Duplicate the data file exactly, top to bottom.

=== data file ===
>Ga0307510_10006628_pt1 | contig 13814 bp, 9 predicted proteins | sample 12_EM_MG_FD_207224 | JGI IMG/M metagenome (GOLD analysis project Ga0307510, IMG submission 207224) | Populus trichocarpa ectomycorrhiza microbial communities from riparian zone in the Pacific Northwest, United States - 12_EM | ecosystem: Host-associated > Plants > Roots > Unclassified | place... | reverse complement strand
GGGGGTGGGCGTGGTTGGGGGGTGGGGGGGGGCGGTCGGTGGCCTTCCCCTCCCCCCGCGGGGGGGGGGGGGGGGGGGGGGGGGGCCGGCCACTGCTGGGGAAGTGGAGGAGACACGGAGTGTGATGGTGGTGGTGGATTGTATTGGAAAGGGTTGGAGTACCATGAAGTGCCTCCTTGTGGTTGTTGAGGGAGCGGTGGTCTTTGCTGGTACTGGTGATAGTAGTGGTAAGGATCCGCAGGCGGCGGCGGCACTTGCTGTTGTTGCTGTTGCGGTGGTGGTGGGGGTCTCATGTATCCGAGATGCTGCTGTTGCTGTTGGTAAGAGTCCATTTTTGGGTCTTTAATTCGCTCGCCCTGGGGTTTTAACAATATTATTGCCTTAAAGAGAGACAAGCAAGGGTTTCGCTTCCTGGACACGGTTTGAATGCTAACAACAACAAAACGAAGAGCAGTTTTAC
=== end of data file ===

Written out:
>Ga0307510_10006628_pt1 | contig 13814 bp, 9 predicted proteins | sample 12_EM_MG_FD_207224 | JGI IMG/M metagenome (GOLD analysis project Ga0307510, IMG submission 207224) | Populus trichocarpa ectomycorrhiza microbial communities from riparian zone in the Pacific Northwest, United States - 12_EM | ecosystem: Host-associated > Plants > Roots > Unclassified | place... | reverse complement strand
GGGGGTGGGCGTGGTTGGGGGGTGGGGGGGGGCGGTCGGTGGCCTTCCCCTCCCCCCGCGGGGGGGGGGGGGGGGGGGGGGGGGGCCGGCCACTGCTGGGGAAGTGGAGGAGACACGGAGTGTGATGGTGGTGGTGGATTGTATTGGAAAGGGTTGGAGTACCATGAAGTGCCTCCTTGTGGTTGTTGAGGGAGCGGTGGTCTTTGCTGGTACTGGTGATAGTAGTGGTAAGGATCCGCAGGCGGCGGCGGCACTTGCTGTTGTTGCTGTTGCGGTGGTGGTGGGGGTCTCATGTATCCGAGATGCTGCTGTTGCTGTTGGTAAGAGTCCATTTTTGGGTCTTTAATTCGCTCGCCCTGGGGTTTTAACAATATTATTGCCTTAAAGAGAGACAAGCAAGGGTTTCGCTTCCTGGACACGGTTTGAATGCTAACAACAACAAAACGAAGAGCAGTTTTAC